“Never mind the Koran just now, good Menouni; we ask of thee a proof of thy art. Tell me a story.”
“Most proud shall I be of the honour. Will not my face be whitened to all eternity? Shall your slave relate the loves of Leilah and Majnoun?”
“No, no,” replied the pacha; “something that will interest me.”
“Then will I narrate the history of the Scarred Lover.”
“That sounds well, Mustapha,” observed the pacha.
“Who can foresee so well as your sublime highness?” replied Mustapha. “Menouni, it is the pleasure of the pacha that you proceed.”
“Your slave obeys. Your sublime perspicuity is but too well acquainted with geography——?”
“Not that I know of. Hath he ever left his slippers at our threshold, Mustapha?”
“I suspect,” replied Mustapha, “that he goes all over the world, and therefore he must have been here. Proceed, Menouni, and ask not such questions. By virtue of his office, his sublime highness knows every thing.”
“True,” said the pacha, shaking his beard with great dignity and satisfaction.
“I did but presume to put the question,” replied Menouni, whose voice was soft and silvery as a flute on a summer’s silent eve, “as, to perfectly understand the part of the world from which my tale has been transmitted, I thought a knowledge of that science was required; but I have eaten dirt, and am covered with shame at my indiscretion, which would not have occurred, had it not been that the sublime sultan, when I last had the honour to narrate the story, was pleased to interrupt me, from his not being quite convinced that the parts of the world were known to him. But I will now proceed with my tale, which shall go forward with the majestic pace of the camel, proud in his pilgrimage over the desert, towards the shrine of our holy prophet.”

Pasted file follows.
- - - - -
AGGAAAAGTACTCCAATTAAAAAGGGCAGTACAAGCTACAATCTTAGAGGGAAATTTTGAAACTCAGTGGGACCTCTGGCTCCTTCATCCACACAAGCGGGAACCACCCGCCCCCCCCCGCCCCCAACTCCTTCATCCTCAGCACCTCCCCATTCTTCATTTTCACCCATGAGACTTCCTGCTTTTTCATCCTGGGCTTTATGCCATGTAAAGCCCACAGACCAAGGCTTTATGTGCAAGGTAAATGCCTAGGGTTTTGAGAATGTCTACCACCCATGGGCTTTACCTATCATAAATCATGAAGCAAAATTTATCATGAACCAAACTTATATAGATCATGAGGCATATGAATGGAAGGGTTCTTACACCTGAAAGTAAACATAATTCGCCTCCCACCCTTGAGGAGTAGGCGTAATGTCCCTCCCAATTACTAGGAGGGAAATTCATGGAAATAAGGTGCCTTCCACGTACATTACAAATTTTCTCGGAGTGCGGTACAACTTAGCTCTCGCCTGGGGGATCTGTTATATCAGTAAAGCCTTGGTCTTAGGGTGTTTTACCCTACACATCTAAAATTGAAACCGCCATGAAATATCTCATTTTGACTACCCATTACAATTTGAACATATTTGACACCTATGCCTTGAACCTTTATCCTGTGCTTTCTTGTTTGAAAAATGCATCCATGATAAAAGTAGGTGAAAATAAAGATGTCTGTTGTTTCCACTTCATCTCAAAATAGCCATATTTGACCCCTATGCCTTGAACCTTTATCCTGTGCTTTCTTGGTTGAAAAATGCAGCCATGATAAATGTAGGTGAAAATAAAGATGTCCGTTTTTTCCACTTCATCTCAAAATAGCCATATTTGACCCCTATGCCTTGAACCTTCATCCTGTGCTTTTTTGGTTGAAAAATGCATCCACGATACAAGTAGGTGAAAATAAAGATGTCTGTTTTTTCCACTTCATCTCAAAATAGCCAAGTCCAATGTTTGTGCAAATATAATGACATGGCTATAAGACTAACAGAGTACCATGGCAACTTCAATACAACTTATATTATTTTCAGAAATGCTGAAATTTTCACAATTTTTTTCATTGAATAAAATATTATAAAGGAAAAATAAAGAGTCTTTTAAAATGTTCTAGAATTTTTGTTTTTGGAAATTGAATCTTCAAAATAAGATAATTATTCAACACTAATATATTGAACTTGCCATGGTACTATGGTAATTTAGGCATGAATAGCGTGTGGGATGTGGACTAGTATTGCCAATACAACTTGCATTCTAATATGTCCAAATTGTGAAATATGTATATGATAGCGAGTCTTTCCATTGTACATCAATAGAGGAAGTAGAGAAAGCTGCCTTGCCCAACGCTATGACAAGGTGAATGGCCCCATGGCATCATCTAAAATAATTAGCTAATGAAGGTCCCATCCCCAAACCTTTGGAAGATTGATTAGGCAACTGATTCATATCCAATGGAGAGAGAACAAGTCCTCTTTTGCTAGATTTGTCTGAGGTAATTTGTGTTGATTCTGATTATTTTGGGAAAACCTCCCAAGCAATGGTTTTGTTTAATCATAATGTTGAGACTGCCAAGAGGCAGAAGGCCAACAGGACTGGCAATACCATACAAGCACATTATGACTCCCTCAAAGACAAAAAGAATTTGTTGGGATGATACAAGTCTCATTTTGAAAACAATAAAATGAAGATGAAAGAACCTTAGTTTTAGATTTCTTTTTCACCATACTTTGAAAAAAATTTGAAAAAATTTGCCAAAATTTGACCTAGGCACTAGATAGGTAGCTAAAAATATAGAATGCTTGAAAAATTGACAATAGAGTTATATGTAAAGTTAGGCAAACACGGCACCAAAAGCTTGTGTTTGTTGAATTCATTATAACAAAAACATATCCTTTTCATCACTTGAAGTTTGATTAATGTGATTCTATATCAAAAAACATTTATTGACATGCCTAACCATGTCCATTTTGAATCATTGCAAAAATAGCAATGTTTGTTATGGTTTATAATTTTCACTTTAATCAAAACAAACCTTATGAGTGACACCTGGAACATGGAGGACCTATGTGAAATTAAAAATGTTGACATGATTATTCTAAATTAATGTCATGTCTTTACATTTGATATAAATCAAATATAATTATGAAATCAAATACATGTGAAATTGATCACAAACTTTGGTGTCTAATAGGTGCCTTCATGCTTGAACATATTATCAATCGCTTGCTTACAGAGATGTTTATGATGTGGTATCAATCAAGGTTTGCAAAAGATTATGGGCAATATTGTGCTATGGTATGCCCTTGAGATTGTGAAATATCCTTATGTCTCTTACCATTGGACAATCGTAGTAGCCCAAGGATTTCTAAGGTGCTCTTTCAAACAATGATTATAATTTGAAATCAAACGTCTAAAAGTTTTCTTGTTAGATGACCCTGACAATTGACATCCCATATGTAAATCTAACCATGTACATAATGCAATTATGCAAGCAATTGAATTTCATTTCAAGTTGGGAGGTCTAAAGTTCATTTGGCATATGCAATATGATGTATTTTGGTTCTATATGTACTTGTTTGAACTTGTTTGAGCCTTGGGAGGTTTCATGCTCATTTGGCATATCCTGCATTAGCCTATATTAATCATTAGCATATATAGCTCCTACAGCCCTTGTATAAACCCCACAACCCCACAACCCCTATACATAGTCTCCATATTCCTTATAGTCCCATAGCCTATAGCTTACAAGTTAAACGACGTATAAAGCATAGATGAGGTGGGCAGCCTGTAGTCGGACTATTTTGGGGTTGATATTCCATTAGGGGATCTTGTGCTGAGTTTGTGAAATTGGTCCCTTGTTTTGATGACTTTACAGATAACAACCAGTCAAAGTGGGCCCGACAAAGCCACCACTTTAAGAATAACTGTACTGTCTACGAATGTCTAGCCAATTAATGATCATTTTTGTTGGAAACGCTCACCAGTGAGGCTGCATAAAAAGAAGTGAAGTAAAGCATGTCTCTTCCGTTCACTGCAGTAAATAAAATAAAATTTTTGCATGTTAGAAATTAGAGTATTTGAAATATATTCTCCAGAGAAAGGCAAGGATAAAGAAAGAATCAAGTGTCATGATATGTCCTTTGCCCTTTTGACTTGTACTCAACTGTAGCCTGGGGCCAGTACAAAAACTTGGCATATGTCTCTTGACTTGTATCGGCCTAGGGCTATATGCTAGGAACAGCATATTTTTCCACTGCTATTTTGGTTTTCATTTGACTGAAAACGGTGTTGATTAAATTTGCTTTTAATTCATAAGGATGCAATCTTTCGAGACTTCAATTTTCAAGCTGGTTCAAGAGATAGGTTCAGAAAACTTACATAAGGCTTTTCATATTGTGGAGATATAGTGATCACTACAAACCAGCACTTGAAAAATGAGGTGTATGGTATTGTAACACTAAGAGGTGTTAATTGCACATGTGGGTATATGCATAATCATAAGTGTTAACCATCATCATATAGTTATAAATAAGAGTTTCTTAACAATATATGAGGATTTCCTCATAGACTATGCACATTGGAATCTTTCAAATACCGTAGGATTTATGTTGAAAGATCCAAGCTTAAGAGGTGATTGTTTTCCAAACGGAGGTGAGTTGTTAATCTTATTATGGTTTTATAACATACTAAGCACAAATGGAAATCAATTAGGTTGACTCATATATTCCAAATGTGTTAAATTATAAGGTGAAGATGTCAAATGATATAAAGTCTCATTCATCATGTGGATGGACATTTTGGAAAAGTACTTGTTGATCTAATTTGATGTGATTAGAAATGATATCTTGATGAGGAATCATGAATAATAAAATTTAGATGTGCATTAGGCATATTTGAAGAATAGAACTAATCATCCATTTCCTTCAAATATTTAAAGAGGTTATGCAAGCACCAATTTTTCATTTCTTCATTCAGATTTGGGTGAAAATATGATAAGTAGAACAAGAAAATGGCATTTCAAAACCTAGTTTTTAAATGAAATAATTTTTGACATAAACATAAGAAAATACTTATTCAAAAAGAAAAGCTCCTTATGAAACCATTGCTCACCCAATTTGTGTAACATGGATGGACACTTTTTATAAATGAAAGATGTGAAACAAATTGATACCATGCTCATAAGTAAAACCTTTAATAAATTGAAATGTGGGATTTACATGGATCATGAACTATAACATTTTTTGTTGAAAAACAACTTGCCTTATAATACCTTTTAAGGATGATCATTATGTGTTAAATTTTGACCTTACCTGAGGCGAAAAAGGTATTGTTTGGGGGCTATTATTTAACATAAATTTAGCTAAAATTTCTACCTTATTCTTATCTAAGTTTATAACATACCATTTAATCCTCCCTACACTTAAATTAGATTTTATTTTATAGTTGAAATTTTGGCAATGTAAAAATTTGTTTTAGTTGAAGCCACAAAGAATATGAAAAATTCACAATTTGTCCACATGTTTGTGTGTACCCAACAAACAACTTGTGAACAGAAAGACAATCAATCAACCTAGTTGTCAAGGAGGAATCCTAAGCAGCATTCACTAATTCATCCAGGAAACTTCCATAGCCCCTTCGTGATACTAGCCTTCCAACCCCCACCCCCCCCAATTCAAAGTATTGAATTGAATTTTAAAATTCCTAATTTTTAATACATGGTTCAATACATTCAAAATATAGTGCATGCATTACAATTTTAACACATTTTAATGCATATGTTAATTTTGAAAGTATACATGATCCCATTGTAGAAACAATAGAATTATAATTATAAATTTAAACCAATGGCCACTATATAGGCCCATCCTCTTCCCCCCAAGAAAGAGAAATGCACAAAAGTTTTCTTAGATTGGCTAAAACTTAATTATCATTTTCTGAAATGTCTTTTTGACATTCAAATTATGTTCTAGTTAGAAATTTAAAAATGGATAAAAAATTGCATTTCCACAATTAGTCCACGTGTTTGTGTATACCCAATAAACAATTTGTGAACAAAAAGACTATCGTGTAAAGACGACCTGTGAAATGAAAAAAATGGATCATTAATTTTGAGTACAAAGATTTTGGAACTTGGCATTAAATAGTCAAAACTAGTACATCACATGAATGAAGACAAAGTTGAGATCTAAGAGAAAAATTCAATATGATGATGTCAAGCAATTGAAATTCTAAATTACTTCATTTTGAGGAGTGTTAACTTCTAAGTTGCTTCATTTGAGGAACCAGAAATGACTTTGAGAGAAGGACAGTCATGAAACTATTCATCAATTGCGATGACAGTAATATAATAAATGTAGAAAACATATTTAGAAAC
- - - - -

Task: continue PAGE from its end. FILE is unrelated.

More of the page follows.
In the north-eastern parts of the vast peninsula of India, there did exist a flourishing and extended kingdom, eminent for the beauty of the country, the fertility of the soil, and the salubrity of the climate. This kingdom was bounded on the east by a country named Lusitania, that lies northerly towards the coast of Iceland, so called from the excessive heat of the winter. On the south it was bounded by a slip of land, the name of which has slipped my memory; but it runs into the seas under the dominion of the Great Cham of Tartary. On the west it is bounded by another kingdom, the name of which I have also forgotten; and on the north, by another kingdom, the name of which I do not remember. After this explanation, with your sublime highness’s knowledge, to which that of the sage Lochman was but in comparison as the seed is to the water-melon, I hardly need say that it was the ancient kingdom of Souffra.
* * * * *
“Menouni, you are quite right,” observed the pacha. “Proceed.”